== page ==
2.8.8 Handling Purchasing

Parent section: 


This section elaborates on the purchasing of goods and services from external suppliers and provides some templates, tools and examples to consider.

The procurement process involves managing a variety of activities, including ordering, receipt, review, approval of items from suppliers, endorsing supplier payments and managing suppliers against their contracts.  Although supplier relationships might be less important for a VOPE, procurement procedures should specify how you manage these relationships, to ensure a high level of service is received.  It is advisable to start off with developing and streamlining the procedures and policies relating to purchases in the VOPE’s Financial Management policies and procedures document. 

If a VOPE does not manage this aspect of the finances effectively and efficiently, it may result in unnecessary expenditure, incorrect goods or services being delivered, or frustrations due to dealing with unnecessary administrative burdens and unsatisfactory customer service. Unauthorized purchases can increase the cost of operating the VOPE, and as such deplete the organization’s resources.

The purchasing objective should be to: "buy the right quality and quantity of materials or products at the best possible price and at the appropriate time from the best vendor. (http://www.entrepreneur.com/article/79798-2)

A VOPE’s purchasing policy and procedures should address the following issues:

  • Who is authorized to purchase items?
  • What items can this person purchase? Are there certain prohibited items (e.g. alcohol on a dinner bill?)
  • What is the spending limit on purchases for each person?
  • How will different purchases be paid? E.g. Petty Cash, Electronic Transfer, Credit Card payment, Debit Card, Account payment via debit order, etc.
  • For electronic payments and reimbursements, how frequently are routine payments processed? E.g. every second and last Tuesday of the month.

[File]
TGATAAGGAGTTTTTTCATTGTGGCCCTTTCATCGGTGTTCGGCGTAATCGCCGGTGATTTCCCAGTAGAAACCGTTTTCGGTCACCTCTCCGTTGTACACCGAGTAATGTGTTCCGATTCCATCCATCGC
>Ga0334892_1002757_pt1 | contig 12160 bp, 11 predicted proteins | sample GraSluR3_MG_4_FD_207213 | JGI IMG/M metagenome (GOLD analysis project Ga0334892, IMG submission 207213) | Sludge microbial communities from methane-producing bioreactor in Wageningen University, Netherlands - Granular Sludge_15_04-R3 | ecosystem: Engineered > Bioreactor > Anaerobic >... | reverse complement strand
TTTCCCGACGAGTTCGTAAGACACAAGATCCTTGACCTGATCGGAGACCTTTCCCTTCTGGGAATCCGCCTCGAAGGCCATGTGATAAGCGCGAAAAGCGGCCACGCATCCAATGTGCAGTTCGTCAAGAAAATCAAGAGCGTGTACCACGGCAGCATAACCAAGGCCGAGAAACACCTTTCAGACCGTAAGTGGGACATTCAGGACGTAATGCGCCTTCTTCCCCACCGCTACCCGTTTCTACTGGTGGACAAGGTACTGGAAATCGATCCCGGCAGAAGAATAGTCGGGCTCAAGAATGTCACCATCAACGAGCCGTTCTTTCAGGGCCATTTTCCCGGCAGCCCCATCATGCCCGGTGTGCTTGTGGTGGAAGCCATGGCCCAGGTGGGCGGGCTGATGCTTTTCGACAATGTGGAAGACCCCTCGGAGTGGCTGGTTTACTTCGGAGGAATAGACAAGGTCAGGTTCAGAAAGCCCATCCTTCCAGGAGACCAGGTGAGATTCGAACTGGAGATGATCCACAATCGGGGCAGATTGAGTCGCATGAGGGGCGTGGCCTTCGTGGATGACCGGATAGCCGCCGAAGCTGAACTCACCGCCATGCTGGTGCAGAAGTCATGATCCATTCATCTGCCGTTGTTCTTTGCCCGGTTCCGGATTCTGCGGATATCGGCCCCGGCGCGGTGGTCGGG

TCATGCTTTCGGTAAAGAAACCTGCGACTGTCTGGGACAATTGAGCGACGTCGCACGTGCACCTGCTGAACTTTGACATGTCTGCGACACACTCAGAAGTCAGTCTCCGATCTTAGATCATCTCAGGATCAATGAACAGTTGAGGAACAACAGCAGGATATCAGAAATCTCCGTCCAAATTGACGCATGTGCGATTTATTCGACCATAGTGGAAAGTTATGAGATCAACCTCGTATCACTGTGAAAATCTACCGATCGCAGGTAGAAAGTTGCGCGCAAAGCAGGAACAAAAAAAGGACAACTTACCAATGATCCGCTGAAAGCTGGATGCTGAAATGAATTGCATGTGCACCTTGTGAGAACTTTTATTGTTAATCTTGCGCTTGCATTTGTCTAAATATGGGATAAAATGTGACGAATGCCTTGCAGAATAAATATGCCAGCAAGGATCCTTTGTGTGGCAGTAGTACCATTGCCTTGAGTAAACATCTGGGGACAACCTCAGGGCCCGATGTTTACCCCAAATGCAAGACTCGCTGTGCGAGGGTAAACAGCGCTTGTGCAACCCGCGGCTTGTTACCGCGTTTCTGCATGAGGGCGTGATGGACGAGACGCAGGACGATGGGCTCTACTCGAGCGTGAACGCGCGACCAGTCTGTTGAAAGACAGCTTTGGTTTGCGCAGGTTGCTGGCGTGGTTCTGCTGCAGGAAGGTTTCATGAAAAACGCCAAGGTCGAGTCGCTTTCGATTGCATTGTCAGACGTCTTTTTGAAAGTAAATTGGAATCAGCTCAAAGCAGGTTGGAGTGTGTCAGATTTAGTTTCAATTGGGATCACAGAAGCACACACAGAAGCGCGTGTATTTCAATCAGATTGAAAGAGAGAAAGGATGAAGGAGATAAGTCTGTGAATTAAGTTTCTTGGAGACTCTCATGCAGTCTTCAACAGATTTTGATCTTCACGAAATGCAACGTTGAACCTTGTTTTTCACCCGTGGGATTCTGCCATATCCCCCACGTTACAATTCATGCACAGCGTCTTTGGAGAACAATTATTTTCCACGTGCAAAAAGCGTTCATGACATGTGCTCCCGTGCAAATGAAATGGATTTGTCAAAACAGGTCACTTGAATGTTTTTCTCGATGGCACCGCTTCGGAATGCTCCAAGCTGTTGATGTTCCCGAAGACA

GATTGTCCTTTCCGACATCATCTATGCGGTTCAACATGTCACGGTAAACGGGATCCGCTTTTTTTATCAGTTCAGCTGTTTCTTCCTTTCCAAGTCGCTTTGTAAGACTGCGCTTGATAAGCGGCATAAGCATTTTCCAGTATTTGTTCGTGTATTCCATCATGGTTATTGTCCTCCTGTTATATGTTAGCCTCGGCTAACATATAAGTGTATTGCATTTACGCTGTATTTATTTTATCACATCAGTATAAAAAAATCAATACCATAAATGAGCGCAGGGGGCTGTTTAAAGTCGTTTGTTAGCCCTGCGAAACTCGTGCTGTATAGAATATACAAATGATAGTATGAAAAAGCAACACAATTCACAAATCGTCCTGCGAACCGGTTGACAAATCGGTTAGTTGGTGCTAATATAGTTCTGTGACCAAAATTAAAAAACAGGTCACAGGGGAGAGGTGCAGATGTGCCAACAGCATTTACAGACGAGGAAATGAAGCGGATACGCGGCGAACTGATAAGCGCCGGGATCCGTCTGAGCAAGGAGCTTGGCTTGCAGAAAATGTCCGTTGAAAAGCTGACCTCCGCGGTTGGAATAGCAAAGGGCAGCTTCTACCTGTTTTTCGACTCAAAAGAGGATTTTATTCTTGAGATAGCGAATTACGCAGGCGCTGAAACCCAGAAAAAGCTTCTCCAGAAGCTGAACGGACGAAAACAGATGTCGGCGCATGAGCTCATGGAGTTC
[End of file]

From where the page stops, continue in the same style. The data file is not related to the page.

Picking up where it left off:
• If Board members, staff and volunteers are allowed to make certain purchases out of pocket, and then claim reimbursement, how long do Board members have to claim for expenses and what documentary proof is necessary?
  • What procurement procedure should be implemented? E.g. pre-approval via purchase order or any purchase above X amount should be accompanied by three quotations.
  • Who approves purchases for payments? 
  • How are purchases approved for payment? E.g. the delivered goods are checked against the order and invoice before approval of payment.
  • What is the VOPE's position on acceptance of gifts?
  • What is the VOPE’s position on loyalty programs and the use / accrual of benefits from these programs? (e.g. If an individual or the organization earns flight miles every time they make an airline booking, to whom should these accrue, and who should be allowed to use them?)
  • How will a potential conflict of interest be addressed with a supplier?
  • Does the VOPE have a preferential supplier list in place? How are the suppliers selected and approved to be on the preferential list?

Example of a very basic purchasing procedure (http://swni.org/CMS-Uploads/Guide%20to%20financial-controls-policies%20-%20Cindy%20Cumfer.pdf )


The Treasurer can authorize purchases of $ 5000 or less which conforms to the Board’s budget.

The Board must approve purchases above that amount. The Board must authorize any purchase which does not conform to the Board’s budget.